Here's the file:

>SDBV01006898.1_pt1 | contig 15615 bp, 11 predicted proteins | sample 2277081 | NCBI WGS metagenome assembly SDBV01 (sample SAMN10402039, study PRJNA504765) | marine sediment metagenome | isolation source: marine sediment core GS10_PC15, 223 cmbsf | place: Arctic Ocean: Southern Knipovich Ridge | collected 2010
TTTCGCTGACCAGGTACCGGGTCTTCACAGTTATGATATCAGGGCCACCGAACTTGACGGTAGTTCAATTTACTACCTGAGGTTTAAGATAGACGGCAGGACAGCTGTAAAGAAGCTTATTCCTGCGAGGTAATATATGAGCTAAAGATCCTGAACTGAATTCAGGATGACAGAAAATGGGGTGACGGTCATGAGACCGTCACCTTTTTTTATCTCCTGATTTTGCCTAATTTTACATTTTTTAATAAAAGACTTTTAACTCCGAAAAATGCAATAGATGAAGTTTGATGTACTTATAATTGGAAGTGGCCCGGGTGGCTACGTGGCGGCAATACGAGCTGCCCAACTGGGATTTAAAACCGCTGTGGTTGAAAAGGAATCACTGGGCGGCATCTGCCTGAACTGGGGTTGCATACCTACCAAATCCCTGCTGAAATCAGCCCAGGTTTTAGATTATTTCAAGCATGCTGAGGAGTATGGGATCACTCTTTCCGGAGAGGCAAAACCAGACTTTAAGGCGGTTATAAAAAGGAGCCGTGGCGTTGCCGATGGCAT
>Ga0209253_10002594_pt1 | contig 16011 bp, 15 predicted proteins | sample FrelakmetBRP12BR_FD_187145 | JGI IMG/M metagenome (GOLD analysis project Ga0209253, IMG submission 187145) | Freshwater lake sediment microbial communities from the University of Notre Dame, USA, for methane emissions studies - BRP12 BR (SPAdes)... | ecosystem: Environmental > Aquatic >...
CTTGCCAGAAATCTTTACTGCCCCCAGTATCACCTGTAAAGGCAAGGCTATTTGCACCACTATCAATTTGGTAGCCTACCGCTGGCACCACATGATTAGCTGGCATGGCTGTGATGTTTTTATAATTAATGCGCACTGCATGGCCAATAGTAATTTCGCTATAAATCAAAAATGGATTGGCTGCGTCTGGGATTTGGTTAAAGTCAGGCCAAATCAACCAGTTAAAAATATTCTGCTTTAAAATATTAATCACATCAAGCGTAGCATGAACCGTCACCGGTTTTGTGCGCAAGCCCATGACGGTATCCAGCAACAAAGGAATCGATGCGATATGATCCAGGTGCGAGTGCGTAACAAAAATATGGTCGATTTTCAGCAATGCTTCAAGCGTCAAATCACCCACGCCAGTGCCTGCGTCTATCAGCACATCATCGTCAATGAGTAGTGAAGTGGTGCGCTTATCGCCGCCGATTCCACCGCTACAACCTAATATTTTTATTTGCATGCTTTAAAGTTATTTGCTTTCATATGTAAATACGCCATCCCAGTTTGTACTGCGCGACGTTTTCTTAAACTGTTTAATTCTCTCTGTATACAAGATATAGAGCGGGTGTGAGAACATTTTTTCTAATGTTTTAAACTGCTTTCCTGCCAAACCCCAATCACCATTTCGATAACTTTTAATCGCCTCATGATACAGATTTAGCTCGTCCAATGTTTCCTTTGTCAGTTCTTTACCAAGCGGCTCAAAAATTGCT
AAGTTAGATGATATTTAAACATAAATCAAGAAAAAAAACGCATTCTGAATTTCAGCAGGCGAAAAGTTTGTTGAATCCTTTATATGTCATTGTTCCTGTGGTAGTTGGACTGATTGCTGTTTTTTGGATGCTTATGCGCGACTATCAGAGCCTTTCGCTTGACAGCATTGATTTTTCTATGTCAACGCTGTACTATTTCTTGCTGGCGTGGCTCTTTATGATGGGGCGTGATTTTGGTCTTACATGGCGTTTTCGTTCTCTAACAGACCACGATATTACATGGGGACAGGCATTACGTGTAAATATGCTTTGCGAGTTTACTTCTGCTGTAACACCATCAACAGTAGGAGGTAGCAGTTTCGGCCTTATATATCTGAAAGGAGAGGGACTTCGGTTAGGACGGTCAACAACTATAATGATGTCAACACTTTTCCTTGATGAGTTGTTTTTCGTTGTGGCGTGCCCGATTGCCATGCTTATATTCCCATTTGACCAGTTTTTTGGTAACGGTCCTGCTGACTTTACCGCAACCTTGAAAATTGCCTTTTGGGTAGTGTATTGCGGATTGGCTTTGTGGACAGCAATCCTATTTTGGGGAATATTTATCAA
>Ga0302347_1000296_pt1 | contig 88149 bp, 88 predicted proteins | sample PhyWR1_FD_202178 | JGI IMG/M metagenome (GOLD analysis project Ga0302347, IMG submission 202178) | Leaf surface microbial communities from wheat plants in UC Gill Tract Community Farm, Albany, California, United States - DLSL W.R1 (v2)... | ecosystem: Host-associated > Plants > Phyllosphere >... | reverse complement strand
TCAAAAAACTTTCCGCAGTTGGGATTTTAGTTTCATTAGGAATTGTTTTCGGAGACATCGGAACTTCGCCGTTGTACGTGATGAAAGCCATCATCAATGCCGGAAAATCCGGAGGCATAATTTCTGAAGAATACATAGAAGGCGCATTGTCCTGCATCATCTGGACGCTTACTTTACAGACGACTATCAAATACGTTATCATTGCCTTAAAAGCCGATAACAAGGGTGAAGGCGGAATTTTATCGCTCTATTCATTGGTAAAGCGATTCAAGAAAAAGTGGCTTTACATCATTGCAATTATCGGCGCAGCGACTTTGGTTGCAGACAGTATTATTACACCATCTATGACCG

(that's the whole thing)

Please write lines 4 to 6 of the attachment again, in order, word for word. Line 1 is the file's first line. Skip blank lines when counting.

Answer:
CTTGCCAGAAATCTTTACTGCCCCCAGTATCACCTGTAAAGGCAAGGCTATTTGCACCACTATCAATTTGGTAGCCTACCGCTGGCACCACATGATTAGCTGGCATGGCTGTGATGTTTTTATAATTAATGCGCACTGCATGGCCAATAGTAATTTCGCTATAAATCAAAAATGGATTGGCTGCGTCTGGGATTTGGTTAAAGTCAGGCCAAATCAACCAGTTAAAAATATTCTGCTTTAAAATATTAATCACATCAAGCGTAGCATGAACCGTCACCGGTTTTGTGCGCAAGCCCATGACGGTATCCAGCAACAAAGGAATCGATGCGATATGATCCAGGTGCGAGTGCGTAACAAAAATATGGTCGATTTTCAGCAATGCTTCAAGCGTCAAATCACCCACGCCAGTGCCTGCGTCTATCAGCACATCATCGTCAATGAGTAGTGAAGTGGTGCGCTTATCGCCGCCGATTCCACCGCTACAACCTAATATTTTTATTTGCATGCTTTAAAGTTATTTGCTTTCATATGTAAATACGCCATCCCAGTTTGTACTGCGCGACGTTTTCTTAAACTGTTTAATTCTCTCTGTATACAAGATATAGAGCGGGTGTGAGAACATTTTTTCTAATGTTTTAAACTGCTTTCCTGCCAAACCCCAATCACCATTTCGATAACTTTTAATCGCCTCATGATACAGATTTAGCTCGTCCAATGTTTCCTTTGTCAGTTCTTTACCAAGCGGCTCAAAAATTGCT
AAGTTAGATGATATTTAAACATAAATCAAGAAAAAAAACGCATTCTGAATTTCAGCAGGCGAAAAGTTTGTTGAATCCTTTATATGTCATTGTTCCTGTGGTAGTTGGACTGATTGCTGTTTTTTGGATGCTTATGCGCGACTATCAGAGCCTTTCGCTTGACAGCATTGATTTTTCTATGTCAACGCTGTACTATTTCTTGCTGGCGTGGCTCTTTATGATGGGGCGTGATTTTGGTCTTACATGGCGTTTTCGTTCTCTAACAGACCACGATATTACATGGGGACAGGCATTACGTGTAAATATGCTTTGCGAGTTTACTTCTGCTGTAACACCATCAACAGTAGGAGGTAGCAGTTTCGGCCTTATATATCTGAAAGGAGAGGGACTTCGGTTAGGACGGTCAACAACTATAATGATGTCAACACTTTTCCTTGATGAGTTGTTTTTCGTTGTGGCGTGCCCGATTGCCATGCTTATATTCCCATTTGACCAGTTTTTTGGTAACGGTCCTGCTGACTTTACCGCAACCTTGAAAATTGCCTTTTGGGTAGTGTATTGCGGATTGGCTTTGTGGACAGCAATCCTATTTTGGGGAATATTTATCAA
>Ga0302347_1000296_pt1 | contig 88149 bp, 88 predicted proteins | sample PhyWR1_FD_202178 | JGI IMG/M metagenome (GOLD analysis project Ga0302347, IMG submission 202178) | Leaf surface microbial communities from wheat plants in UC Gill Tract Community Farm, Albany, California, United States - DLSL W.R1 (v2)... | ecosystem: Host-associated > Plants > Phyllosphere >... | reverse complement strand